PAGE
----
A Philosophical Diversion

We admire athletes and their bodies.  We dream of putting in the hard work to have an athlete’s physique.  We wish we had the genes, drive, and discipline to achieve an athlete’s lean, muscled look (Vanessa Cobb, fitness model).

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September 2014 | Issue no. 6 | by mark shaiken

Welcome to do :: or :: diso, a monthly sports photography ezine. do :: or :: diso will address issues particular to sports photography in a format that is to the point and easy to understand.

This article marks do :: or :: diso’s first foray into the hallowed topic of camera accessories – this time, wireless radio transmitters. This month, we discuss three accessories – Pocket Wizards, the Four Square by Lightware Direct , and a ground plate made by fplate.net.

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August 2014 | Issue no. 5 | by mark shaiken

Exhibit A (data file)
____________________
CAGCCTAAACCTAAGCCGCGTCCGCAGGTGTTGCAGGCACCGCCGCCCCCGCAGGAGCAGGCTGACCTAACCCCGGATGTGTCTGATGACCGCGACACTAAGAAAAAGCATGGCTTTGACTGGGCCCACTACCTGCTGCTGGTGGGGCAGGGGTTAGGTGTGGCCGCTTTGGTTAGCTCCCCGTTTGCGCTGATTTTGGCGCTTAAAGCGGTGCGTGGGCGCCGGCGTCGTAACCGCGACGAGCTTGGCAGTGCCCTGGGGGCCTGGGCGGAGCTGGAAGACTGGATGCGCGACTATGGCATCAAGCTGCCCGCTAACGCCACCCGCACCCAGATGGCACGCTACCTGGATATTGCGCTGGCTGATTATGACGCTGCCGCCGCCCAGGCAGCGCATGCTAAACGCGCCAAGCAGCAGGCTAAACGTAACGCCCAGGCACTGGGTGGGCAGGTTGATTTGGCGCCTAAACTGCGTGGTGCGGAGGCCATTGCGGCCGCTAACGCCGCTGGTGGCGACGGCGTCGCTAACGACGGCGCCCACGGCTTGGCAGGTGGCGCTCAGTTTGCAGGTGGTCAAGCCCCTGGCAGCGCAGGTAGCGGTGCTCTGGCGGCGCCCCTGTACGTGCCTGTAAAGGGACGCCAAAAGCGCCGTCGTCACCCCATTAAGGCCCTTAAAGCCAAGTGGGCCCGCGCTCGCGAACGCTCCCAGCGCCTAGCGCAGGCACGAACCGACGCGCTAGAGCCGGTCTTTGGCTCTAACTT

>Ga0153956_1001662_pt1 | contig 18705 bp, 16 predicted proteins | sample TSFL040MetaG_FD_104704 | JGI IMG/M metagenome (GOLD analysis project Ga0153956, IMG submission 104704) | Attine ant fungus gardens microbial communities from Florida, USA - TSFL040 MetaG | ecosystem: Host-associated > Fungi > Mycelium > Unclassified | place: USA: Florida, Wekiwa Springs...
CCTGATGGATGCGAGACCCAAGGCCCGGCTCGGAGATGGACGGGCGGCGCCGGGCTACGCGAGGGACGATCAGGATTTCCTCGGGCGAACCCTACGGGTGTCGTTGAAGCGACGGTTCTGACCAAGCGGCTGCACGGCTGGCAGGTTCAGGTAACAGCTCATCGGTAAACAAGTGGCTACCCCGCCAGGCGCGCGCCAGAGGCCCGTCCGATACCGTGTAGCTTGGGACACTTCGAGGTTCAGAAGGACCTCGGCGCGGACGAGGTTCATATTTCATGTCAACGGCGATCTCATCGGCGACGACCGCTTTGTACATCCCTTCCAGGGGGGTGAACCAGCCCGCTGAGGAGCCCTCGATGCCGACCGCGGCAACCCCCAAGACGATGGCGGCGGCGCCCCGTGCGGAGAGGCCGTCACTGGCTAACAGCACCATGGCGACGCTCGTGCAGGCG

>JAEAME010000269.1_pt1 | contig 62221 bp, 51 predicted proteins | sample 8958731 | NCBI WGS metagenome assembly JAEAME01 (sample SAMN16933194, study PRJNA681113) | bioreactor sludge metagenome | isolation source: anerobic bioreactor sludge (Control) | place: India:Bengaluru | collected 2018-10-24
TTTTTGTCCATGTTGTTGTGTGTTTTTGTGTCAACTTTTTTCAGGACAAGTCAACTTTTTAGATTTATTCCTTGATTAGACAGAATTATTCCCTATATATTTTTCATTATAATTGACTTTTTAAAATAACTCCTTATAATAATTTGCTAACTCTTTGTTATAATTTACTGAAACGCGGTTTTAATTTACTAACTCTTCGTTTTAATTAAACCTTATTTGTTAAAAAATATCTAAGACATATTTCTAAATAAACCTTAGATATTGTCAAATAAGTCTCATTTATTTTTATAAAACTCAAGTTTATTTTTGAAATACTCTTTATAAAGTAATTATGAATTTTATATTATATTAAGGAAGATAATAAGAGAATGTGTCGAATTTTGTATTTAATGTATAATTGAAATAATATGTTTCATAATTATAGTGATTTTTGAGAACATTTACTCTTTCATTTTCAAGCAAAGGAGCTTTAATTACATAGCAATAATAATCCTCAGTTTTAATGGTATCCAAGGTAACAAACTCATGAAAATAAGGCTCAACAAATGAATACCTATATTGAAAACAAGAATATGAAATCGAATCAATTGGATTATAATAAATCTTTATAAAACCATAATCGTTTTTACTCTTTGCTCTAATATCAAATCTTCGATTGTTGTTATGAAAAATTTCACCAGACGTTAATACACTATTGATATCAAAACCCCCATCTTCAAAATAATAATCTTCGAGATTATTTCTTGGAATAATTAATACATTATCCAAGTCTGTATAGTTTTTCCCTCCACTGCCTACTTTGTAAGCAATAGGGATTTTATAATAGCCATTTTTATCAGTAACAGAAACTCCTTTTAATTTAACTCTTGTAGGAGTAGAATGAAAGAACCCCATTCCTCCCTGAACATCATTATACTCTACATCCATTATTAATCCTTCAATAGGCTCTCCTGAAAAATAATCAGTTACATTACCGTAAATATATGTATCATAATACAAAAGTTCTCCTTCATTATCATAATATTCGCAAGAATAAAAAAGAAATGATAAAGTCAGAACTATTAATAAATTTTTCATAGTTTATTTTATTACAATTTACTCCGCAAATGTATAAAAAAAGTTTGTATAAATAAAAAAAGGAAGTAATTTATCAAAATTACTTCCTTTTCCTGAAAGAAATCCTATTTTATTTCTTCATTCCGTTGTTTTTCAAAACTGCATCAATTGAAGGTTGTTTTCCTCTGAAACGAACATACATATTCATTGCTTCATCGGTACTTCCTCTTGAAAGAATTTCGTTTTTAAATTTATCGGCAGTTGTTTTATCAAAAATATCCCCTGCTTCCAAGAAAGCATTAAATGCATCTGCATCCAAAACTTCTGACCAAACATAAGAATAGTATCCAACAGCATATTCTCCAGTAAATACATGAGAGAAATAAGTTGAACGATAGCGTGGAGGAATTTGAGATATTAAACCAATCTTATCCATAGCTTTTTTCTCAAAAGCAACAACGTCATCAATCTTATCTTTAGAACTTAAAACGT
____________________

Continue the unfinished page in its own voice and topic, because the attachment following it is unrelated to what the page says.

Welcome to do :: or :: diso, a monthly sports photography ezine. do :: or :: diso will address issues particular to sports photography in a format that is to the point and easy to understand.

This Issue No. 5 of do :: or :: diso covers two summer sports that are a bit “out there” — Rugby and Roller Derby. Both are fun and exciting for spectators and offer opportunities for photographers to work on some skills and maybe add a little art to the science. Matches are easy to find on the internet and unlike other sports, access to shoot is liberally granted… often for just a share of your images with the teams.